Tuesday, June 8, 2010

Client Throttling policies in Exchange 2010

Last week we had two clients complaining about various issues regarding connectivity to the Exchange 2010 Client Access server from various sources:

- Error when activating new devices in Blackberry Enterprise Server with the following info:

[20400] (01/13 15:27:09.003):{0x21AC} {email@address.com} MAPIMailbox::MAPIMailbox - OpenMsgStore (0x8004011d) failed, MailboxDN=/o=CGP/ou=First Administrative Group/cn=Recipients/cn=SERVER, ServerDN=/o=AD/ou=Exchange Administrative Group (FYDIBOHF23SPDLT)/cn=Configuration/cn=Servers/cn=SERVER/cn=Microsoft Private MDB

[40720] (01/13 15:27:09.003):{0x21AC} MAPI call failed. Error 'The information store could not be opened.', LowLevelError 0, Component 'MAPI 1.0', Context 649

You can find the solution published on the Blackberry support site: http://www.blackberry.com/btsc/search.do?cmd=displayKC&docType=kc&externalId=KB20608

- Error when accessing the Exchange Management Shell or Exchange Management Console with the following info:

The WS-Management service cannot process the request. The user load quota of X requests per Y seconds has been exceeded. Send future requests at a slower rate or raise the quota for this user. The next request from this user will not be approved for at least Z milliseconds.

You can find the solution here: http://www.c7solutions.com/blog/

Both issues were related to a new feature from Exchange 2010 called “Client Throttling”. Client throttling policies control the performance of the Exchange Server infrastructure by tracking the resources used by each user and limiting connection bandwidths as necessary. The feature controls the resources access by component basis. The following clients are controlled by the policies:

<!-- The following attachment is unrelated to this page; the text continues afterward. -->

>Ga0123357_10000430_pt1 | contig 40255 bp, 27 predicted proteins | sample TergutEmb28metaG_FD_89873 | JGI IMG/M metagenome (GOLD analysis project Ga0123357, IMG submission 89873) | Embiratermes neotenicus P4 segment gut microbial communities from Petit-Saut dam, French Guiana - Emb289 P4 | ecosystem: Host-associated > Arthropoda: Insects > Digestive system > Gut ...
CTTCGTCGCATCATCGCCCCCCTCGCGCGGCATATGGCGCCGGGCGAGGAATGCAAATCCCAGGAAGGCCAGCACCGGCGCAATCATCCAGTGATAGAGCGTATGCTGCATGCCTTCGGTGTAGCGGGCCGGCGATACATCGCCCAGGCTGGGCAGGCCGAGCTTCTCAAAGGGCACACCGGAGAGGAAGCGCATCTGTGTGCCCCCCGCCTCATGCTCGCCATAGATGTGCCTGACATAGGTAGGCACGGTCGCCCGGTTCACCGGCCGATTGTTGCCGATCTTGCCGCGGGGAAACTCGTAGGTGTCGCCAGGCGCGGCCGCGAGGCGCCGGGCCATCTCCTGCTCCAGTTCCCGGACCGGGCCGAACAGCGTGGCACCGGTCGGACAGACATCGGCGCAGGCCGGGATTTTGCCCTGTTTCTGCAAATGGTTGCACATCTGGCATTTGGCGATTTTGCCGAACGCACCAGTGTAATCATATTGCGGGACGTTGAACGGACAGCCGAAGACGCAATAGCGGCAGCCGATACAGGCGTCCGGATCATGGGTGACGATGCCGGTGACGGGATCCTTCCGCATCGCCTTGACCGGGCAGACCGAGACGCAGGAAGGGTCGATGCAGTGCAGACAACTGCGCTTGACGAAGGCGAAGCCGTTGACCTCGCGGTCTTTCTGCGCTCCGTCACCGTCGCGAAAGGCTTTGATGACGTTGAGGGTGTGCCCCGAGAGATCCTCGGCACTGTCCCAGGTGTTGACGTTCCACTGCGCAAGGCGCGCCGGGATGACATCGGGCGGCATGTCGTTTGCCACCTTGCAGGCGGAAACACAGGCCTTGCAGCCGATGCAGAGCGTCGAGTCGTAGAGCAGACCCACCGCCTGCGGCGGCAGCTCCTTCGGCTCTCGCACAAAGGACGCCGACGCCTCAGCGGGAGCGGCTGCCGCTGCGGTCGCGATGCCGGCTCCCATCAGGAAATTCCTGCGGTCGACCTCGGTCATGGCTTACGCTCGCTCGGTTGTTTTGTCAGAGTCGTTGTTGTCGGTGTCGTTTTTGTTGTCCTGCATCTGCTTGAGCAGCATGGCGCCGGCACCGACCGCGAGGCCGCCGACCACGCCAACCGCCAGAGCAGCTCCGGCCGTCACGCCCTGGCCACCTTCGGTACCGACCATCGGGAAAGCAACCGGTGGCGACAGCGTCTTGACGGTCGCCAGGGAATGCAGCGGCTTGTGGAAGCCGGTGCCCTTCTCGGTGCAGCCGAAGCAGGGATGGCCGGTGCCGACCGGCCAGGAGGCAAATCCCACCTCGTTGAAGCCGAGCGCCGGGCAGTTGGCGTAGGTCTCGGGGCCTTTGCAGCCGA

- Microsoft Exchange ActiveSync
- Exchange Web Services
- Outlook Web App
- POP3
- PowerShell
- Unified Messaging (UM)

The problems that we encountered were generated by the default policy for Client Throttling. For common Exchange installations this policy does not generate problems but there are installations, usually large installations, with many clients, that may generate issues.

To find out what is the default Client Throttling policy you may run the following command
Get-ThrottlingPolicy | Where-Object { $_.IsDefault –eq $true }

You can find more info about this new feature and how to set it up correctly on the Technet site http://technet.microsoft.com/en-us/library/dd297964.aspx

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